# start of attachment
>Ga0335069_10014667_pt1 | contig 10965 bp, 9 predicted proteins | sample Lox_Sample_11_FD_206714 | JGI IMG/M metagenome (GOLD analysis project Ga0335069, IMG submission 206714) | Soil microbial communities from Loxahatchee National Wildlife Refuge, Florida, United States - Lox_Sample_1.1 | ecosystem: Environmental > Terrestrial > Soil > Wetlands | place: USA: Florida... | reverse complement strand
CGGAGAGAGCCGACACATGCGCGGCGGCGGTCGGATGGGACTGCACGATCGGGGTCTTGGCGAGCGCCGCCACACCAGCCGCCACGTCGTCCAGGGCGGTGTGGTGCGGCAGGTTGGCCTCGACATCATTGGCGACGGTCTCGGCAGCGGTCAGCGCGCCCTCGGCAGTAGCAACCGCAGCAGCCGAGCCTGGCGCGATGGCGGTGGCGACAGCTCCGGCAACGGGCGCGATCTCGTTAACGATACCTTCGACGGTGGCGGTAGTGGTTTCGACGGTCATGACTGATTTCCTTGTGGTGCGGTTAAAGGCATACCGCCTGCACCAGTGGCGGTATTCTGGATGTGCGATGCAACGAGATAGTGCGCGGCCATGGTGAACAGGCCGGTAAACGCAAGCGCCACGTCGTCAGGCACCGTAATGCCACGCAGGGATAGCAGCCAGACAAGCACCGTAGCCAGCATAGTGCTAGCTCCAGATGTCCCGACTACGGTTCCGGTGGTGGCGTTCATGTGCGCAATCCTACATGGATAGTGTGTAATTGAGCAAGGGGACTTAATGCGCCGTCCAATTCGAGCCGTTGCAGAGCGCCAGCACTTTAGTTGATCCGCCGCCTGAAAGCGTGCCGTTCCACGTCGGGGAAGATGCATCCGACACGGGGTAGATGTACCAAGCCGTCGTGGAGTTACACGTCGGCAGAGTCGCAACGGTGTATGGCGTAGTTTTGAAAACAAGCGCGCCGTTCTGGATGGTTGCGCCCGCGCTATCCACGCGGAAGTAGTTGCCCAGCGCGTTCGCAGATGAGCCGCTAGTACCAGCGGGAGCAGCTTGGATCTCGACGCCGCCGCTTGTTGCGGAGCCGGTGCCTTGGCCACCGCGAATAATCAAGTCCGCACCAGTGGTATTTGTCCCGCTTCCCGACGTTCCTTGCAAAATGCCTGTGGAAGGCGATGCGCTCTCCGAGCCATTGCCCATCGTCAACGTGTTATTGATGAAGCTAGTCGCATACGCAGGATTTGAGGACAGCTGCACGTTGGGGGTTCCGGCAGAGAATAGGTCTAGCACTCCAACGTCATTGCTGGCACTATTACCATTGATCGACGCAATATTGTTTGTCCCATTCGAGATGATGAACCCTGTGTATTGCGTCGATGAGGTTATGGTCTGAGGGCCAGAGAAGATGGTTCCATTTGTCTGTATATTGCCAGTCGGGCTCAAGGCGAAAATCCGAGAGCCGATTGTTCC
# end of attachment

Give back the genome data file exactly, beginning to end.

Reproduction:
>Ga0335069_10014667_pt1 | contig 10965 bp, 9 predicted proteins | sample Lox_Sample_11_FD_206714 | JGI IMG/M metagenome (GOLD analysis project Ga0335069, IMG submission 206714) | Soil microbial communities from Loxahatchee National Wildlife Refuge, Florida, United States - Lox_Sample_1.1 | ecosystem: Environmental > Terrestrial > Soil > Wetlands | place: USA: Florida... | reverse complement strand
CGGAGAGAGCCGACACATGCGCGGCGGCGGTCGGATGGGACTGCACGATCGGGGTCTTGGCGAGCGCCGCCACACCAGCCGCCACGTCGTCCAGGGCGGTGTGGTGCGGCAGGTTGGCCTCGACATCATTGGCGACGGTCTCGGCAGCGGTCAGCGCGCCCTCGGCAGTAGCAACCGCAGCAGCCGAGCCTGGCGCGATGGCGGTGGCGACAGCTCCGGCAACGGGCGCGATCTCGTTAACGATACCTTCGACGGTGGCGGTAGTGGTTTCGACGGTCATGACTGATTTCCTTGTGGTGCGGTTAAAGGCATACCGCCTGCACCAGTGGCGGTATTCTGGATGTGCGATGCAACGAGATAGTGCGCGGCCATGGTGAACAGGCCGGTAAACGCAAGCGCCACGTCGTCAGGCACCGTAATGCCACGCAGGGATAGCAGCCAGACAAGCACCGTAGCCAGCATAGTGCTAGCTCCAGATGTCCCGACTACGGTTCCGGTGGTGGCGTTCATGTGCGCAATCCTACATGGATAGTGTGTAATTGAGCAAGGGGACTTAATGCGCCGTCCAATTCGAGCCGTTGCAGAGCGCCAGCACTTTAGTTGATCCGCCGCCTGAAAGCGTGCCGTTCCACGTCGGGGAAGATGCATCCGACACGGGGTAGATGTACCAAGCCGTCGTGGAGTTACACGTCGGCAGAGTCGCAACGGTGTATGGCGTAGTTTTGAAAACAAGCGCGCCGTTCTGGATGGTTGCGCCCGCGCTATCCACGCGGAAGTAGTTGCCCAGCGCGTTCGCAGATGAGCCGCTAGTACCAGCGGGAGCAGCTTGGATCTCGACGCCGCCGCTTGTTGCGGAGCCGGTGCCTTGGCCACCGCGAATAATCAAGTCCGCACCAGTGGTATTTGTCCCGCTTCCCGACGTTCCTTGCAAAATGCCTGTGGAAGGCGATGCGCTCTCCGAGCCATTGCCCATCGTCAACGTGTTATTGATGAAGCTAGTCGCATACGCAGGATTTGAGGACAGCTGCACGTTGGGGGTTCCGGCAGAGAATAGGTCTAGCACTCCAACGTCATTGCTGGCACTATTACCATTGATCGACGCAATATTGTTTGTCCCATTCGAGATGATGAACCCTGTGTATTGCGTCGATGAGGTTATGGTCTGAGGGCCAGAGAAGATGGTTCCATTTGTCTGTATATTGCCAGTCGGGCTCAAGGCGAAAATCCGAGAGCCGATTGTTCC